Chief Kwataine has stepped up to influence other chiefs, as well, charging them with spreading the word about safer alternatives. As chair of the Chiefs Committee for the national initiative, he recently hosted 60 neighboring chiefs to discuss maternal mortality and outline his own system of “safe motherhood committees.” He has a way to go—so far he has only worked directly with eight of 350 Malawi’s senior chiefs. But he also hosts a daily radio show, where he attempts to speak directly to men about historically female-only issues like delaying marriage and birth, having fewer children at longer intervals and getting to the “waiting homes” near clinics scattered through out the country. (This is another key part of Banda’s initiative; there is currently one “waiting home” operating and seven under construction.)
The effort to empower chiefs to become evangelizers of modern maternity is not without complications. On a recent visit to a clinic in a rural area of Central Malawi, called Dowa, I learned that women who were giving birth with attendants or along side the road en route to a clinic, were being fined — often a goat or a pig. Such fines are common and Chief Kwataine believes that they are effective. (He instituted his own fine in 2007: 5,000 kwacha — about $1— plus a goat.)
But experiences elsewhere indicate that inducements work better. For example, Rwanda, which has made significant improvements in public health over the last decade—provides bonus pay to encourage community health workers to get women to clinics. Between 2000 and 2010, women’s lifetime risk of maternal mortality in Rwanda dropped from 1 in 24 to 1 in 54.
Still, Malawi is important to watch. In 2007, there were 40 maternal deaths in Ntcheu, according to Chief Kwataine. Now with 48 “safe motherhood committees” operating, there hasn’t been a single maternal death in the area for more than three years. President Banda, the second female head of state in Africa, has 16 months left in office and thousands more chiefs to bring along (not to mention 1000 midwives, which she also aims to train through the initiative).
One of the world’s leaders in this kind of cultural change is Molly Melching, the founder and director of Tostan, an organization based on Senegal that is credited with the large scale movement to end female genital cutting in the country. Genital cutting is a deeply entrenched cultural practice that also evaded a legislative intervention; Tostan raised awareness about the health and human rights implications of cutting in grassroots discussion groups, slowly building consensus against the practice that led to public pledges.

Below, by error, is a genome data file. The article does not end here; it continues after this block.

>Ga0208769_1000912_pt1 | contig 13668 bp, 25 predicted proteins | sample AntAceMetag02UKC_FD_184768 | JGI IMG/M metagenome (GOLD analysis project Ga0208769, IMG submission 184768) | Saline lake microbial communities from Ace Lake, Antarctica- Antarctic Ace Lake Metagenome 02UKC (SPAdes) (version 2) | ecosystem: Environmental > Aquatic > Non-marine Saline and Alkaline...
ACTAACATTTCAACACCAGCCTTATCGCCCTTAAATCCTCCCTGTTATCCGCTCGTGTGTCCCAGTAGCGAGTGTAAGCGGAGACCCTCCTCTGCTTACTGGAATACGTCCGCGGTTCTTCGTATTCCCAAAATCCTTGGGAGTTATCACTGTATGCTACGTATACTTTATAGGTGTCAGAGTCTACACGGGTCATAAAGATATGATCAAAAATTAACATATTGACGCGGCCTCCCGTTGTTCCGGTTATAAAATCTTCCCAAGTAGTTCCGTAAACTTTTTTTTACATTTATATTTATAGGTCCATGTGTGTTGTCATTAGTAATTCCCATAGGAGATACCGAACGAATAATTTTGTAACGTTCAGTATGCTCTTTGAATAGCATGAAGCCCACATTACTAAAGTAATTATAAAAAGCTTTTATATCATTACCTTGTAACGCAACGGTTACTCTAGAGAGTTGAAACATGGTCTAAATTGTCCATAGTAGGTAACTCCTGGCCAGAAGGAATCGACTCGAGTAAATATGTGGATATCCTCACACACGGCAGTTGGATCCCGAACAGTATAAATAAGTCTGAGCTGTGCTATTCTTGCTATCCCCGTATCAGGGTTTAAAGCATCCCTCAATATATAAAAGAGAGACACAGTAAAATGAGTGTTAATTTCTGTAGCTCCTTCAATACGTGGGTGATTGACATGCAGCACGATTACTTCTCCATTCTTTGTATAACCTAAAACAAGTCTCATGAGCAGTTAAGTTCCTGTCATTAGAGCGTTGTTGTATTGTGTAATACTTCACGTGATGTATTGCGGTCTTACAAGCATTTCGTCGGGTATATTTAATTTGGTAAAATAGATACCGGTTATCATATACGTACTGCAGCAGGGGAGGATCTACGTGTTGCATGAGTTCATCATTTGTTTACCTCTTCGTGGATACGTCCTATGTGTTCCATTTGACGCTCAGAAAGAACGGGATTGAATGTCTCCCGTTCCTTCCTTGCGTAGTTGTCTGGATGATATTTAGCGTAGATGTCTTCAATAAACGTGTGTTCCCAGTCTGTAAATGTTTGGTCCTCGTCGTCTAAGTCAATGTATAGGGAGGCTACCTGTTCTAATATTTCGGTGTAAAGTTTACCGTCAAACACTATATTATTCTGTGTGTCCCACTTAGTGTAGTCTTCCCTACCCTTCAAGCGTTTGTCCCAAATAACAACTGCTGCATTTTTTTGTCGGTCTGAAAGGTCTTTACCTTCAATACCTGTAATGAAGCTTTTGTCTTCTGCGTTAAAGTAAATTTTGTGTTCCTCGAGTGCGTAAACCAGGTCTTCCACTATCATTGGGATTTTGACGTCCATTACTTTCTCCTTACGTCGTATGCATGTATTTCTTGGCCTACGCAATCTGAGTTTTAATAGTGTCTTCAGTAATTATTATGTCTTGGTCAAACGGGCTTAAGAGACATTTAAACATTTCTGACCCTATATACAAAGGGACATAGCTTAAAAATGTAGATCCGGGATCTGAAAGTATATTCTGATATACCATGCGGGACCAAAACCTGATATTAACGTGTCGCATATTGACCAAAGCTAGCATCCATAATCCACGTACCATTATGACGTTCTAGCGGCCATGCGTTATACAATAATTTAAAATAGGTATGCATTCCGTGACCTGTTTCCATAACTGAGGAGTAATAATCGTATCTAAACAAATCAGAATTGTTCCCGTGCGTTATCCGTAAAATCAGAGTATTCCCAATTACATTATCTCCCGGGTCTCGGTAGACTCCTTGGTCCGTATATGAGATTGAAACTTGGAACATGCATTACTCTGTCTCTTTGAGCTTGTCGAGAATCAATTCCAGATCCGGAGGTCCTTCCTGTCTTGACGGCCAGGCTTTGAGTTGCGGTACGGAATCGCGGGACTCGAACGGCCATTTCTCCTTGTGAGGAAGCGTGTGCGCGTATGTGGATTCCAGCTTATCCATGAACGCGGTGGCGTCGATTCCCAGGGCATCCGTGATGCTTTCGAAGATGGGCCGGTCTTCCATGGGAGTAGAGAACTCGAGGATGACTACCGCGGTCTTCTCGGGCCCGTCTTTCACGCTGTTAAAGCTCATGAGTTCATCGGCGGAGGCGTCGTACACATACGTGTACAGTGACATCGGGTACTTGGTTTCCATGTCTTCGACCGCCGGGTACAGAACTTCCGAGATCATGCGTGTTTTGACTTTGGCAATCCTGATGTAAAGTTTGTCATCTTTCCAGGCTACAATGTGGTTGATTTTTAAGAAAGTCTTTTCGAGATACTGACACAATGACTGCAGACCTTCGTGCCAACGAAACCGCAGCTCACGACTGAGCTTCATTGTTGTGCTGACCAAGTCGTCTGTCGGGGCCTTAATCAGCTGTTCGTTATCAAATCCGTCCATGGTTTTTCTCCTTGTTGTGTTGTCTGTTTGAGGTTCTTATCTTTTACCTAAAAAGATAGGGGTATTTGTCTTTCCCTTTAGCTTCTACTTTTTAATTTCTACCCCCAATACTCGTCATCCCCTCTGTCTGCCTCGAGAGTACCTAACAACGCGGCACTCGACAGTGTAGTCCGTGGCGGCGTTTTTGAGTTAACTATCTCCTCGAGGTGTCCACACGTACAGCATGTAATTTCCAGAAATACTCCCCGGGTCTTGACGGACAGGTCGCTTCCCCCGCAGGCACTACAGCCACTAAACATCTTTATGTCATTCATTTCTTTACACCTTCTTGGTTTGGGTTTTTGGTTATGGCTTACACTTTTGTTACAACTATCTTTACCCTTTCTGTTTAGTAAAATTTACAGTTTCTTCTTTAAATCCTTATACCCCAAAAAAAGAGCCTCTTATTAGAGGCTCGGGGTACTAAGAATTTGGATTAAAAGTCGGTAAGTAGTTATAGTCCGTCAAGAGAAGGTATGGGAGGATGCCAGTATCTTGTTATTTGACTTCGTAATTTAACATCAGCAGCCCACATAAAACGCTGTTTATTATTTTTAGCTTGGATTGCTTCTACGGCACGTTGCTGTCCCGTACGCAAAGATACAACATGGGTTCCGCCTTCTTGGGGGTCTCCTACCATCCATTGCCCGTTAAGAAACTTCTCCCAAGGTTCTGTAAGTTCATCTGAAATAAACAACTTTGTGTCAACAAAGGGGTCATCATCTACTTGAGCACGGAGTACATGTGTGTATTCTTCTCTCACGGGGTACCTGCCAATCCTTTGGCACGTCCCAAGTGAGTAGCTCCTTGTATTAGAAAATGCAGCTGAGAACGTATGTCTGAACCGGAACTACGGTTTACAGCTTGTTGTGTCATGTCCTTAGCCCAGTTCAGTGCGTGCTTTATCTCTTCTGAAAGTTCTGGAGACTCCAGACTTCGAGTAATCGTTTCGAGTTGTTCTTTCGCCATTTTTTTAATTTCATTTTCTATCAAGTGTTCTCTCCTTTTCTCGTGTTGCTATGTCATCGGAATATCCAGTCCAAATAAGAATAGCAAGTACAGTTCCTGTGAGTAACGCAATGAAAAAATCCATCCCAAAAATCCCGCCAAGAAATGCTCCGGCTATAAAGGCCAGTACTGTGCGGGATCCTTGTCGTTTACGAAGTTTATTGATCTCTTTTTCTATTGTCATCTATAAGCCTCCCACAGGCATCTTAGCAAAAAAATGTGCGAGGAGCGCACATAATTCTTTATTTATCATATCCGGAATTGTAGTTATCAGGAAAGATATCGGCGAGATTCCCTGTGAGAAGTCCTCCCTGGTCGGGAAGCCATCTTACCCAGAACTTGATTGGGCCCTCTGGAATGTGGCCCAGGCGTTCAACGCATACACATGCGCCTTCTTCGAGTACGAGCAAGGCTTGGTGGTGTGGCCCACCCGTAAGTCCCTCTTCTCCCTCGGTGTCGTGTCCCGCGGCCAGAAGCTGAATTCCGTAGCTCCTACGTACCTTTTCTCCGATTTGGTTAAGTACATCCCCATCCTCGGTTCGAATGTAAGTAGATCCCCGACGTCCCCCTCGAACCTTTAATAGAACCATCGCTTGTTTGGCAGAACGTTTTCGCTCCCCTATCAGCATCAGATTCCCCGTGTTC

When I called Melching to inquire about her experiences engaging male influencers to catalyze cultural shifts, she had just come from a training for new parents in Senegal. When it comes to changing human behavior, Melching said that the force of law or even the threat of spirits still pales in comparison to the power of information.
She related how Tostan is now sharing the latest information about brain development with Senegalese parents, the kind of neuroscience that Americans and Europeans are used to hearing: the first 15 days of a baby’s life are critical for brain development, and speaking aloud to them goes a long way in language comprehension and formation later on. Melching said she and her colleagues spent hours getting new fathers, many of them respected leaders in the community, used to these practices. She laughed aloud recounting the image of these men, babies in their arms, awkwardly greeting their children: “Um, hello baby.”
Cultural change is awkward. It can’t be forced, but it can grow organically. Tostan uses a theory of “organized diffusion”—creating community settings in which people feel comfortable receiving and discussing accurate information about health and human rights. And, of course, it is essential to make sure that the “influencers” of any community—often the men—are engaged both intellectually and emotionally.
“None of us, rich or poor, likes to be told what to do,” says Melching. “That’s why we steer clear of messaging. The truth is that when anyone, men included, get good scientific information and a chance to discuss it with members of their communities, they are very interested in changing.”